on 2005-12-13 13:55
on 2005-12-18 20:05
On 12/13/05, Ed W <firstname.lastname@example.org> wrote: > Like many people I am trying to experimenting with writing new apps in > Rails and having some teething problems getting my head around how they > should be structured to take best advantage for Rails. It's a question > of how to *structure* the app once you go more complicated than those > easy "Todo list" examples (and I do own the Agile books) Have you gotten help with these questions yet? > Thanks > > Ed W Sincerely, Tom L. email@example.com http://AllTom.com/
on 2005-12-18 21:11
Ed / Tom, I am having the same difficulties. I have coded PHP for a few years and various other languages. I love the idea of Rails and have purchased the Agile book and the PickAxe. I was so enthused about Rails that I read the Agile book in a couple of days. The walk-through application presents a lot of useful information but, I feel, that the authors should have presented the non-scaffolding approach to beginning a project in later chapters. What is really needed is for someone to write a book that walks through the development of a larger-scale application. I've been contemplating going to one of the Rails seminars that walks through the development of BaseCamp but that's quite a bit of moolah. Now, I know that I will need to learn Ruby to take full advantage of everything that Rails has to offer and I've been devoting most of my time to that task. I've read the Rails wiki and numerous tutorials, watched the videos and read numerous blogs. I know that a lot of books are in the works and hopefully one of these books will address the real-world approach to developing a larger-scale application with Rails. Am I alone in this confusion about the best starting place for a big application? -Chris
on 2005-12-18 21:56
I've been using Ruby for a few years now (our company built a decent sized web application for a customer before rails ever came out), but I've just recently started to work with Rails. Even I had trouble getting my head around Rails when I first looked at it (many months ago). The way I finally jumped over that small learning curve was to just start writting something. Following the 'todo' application tutorial didn't really teach me anything. It's when I started writting my own application (simple blog with Blogger and MetaWeblog api's, and a utility to track milage for my motorcycle) that it finally clicked. And once you have something working, make sure you write tests for everything... then refactor everything using the knowledge you've gained. No tutorial is going to teach you what you'll need in order to write a large scale application. Actually writting something, and (more importantly) writting tests for it, will teach you what you need to know. Ken...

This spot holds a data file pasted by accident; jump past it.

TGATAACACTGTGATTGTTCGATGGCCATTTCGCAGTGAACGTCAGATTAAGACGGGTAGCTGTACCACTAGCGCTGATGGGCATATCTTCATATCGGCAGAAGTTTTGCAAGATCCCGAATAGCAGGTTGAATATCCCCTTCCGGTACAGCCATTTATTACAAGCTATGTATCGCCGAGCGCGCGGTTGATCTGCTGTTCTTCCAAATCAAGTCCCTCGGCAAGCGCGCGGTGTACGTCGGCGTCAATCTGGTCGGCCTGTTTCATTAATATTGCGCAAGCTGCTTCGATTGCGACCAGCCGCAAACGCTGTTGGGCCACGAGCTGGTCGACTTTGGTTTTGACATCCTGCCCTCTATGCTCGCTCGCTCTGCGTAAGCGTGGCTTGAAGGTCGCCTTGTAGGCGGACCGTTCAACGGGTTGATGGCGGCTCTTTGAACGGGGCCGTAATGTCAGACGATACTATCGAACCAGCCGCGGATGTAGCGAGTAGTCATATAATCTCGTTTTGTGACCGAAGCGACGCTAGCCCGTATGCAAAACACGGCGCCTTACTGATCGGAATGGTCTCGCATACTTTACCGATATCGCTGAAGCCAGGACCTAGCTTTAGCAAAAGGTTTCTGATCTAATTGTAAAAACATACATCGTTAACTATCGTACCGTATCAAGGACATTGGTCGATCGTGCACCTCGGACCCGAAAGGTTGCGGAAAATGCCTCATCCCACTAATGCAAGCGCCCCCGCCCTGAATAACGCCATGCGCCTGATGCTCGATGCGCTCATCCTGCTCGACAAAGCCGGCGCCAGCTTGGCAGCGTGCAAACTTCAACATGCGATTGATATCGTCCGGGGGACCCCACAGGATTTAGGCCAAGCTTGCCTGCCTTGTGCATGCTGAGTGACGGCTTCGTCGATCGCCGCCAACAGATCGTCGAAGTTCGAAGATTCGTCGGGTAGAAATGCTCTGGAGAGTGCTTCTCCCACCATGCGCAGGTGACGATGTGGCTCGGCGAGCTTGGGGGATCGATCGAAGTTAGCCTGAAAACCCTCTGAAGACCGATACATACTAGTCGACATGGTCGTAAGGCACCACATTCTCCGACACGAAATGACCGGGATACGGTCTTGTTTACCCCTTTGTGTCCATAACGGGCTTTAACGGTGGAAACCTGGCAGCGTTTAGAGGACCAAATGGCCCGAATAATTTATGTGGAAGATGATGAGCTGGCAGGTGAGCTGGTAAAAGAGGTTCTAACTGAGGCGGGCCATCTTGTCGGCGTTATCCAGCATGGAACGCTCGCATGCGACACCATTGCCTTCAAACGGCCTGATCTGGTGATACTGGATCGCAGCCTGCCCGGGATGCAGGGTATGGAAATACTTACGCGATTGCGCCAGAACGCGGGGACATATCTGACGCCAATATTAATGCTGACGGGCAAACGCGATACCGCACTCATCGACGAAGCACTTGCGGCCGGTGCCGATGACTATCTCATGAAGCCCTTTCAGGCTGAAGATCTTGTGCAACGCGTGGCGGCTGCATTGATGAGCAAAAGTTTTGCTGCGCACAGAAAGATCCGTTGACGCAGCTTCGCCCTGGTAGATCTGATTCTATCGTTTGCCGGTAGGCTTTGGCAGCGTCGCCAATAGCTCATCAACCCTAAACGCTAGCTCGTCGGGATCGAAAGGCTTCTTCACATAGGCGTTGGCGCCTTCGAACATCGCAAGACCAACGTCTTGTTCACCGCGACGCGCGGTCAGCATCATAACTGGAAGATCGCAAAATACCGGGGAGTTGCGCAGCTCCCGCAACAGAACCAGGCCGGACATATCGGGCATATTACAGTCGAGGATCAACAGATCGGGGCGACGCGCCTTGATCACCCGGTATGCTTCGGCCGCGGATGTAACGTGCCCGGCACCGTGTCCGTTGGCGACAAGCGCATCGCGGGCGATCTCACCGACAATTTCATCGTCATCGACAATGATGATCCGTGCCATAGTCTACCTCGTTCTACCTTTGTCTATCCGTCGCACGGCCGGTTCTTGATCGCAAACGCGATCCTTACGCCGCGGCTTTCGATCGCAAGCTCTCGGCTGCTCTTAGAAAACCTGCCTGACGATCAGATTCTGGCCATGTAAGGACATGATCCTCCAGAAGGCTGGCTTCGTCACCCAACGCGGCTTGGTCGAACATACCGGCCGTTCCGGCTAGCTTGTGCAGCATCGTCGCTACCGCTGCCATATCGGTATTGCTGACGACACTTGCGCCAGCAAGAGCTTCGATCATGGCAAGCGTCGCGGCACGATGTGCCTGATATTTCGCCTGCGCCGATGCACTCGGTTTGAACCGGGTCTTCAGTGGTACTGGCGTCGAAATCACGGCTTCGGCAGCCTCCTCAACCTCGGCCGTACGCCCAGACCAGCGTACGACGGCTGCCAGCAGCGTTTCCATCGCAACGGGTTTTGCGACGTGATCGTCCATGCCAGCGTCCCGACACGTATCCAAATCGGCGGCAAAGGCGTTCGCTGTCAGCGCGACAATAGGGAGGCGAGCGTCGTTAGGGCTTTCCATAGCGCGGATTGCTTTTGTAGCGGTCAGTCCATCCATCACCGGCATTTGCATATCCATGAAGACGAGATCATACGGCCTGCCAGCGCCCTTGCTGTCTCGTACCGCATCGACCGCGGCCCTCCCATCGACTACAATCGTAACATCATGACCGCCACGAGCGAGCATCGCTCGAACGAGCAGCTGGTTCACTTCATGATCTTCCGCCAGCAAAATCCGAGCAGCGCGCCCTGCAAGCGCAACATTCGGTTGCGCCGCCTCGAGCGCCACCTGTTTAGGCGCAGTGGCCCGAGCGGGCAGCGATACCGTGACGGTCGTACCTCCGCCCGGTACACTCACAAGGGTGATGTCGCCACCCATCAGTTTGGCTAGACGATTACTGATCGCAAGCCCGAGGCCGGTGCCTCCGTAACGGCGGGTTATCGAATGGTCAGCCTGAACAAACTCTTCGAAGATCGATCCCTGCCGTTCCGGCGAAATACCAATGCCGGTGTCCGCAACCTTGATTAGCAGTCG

on 2005-12-19 01:59
It is a long fall from the scaffolding into real world apps. Your best bet is to just dive right in and use the #rubyonrails IRC group for support. We're nice there, cause you know, Matz is nice. Matz is the true programmer and DHH is his prophet. ;-) Mike P.
on 2005-12-19 03:02
On Dec 18, 2005, at 6:59 PM, Mike P. wrote: > It is a long fall from the scaffolding into real world apps. Your best > bet is to just dive right in and use the #rubyonrails IRC group for > support. We're nice there, cause you know, Matz is nice. I have to second that sentiment. Our community is phenomenal! >>> enthused about Rails that I read the Agile book in a couple of >>> walks through the development of BaseCamp but that's quite a bit >>> approach to >>> developing a larger-scale application with Rails. >>> >>> Am I alone in this confusion about the best starting place for a big >>> application? Ruby was ahead of it's time when it came out. I think maybe it still is. There are still a lot of sideline critics out there. I think that this is the result of the fact that outside of the tutorials and scaffolding there are concepts in our world that take some mental effort to wrap your head around. MOst people are just not willing to spend two days "figuring it out." For me it's because Ruby (and thus Rails) forces you to think different. With concepts like Mixins and code blocks I feel compelled to code more elegantly and expressively. The PickAxe Book is my best friend. I use it a lot more than the Agile Web Dev book. Actually, I refer more to the RoR API than anything for how to do something in Rails. The DevBoi Firefox plugin is invaluable. So, I would suggest study the PickAxe book, lean heavy on the RoR API, and when you get stuck come and join us at #rubyonrails. Ciao! - Scott aka <unix_cat>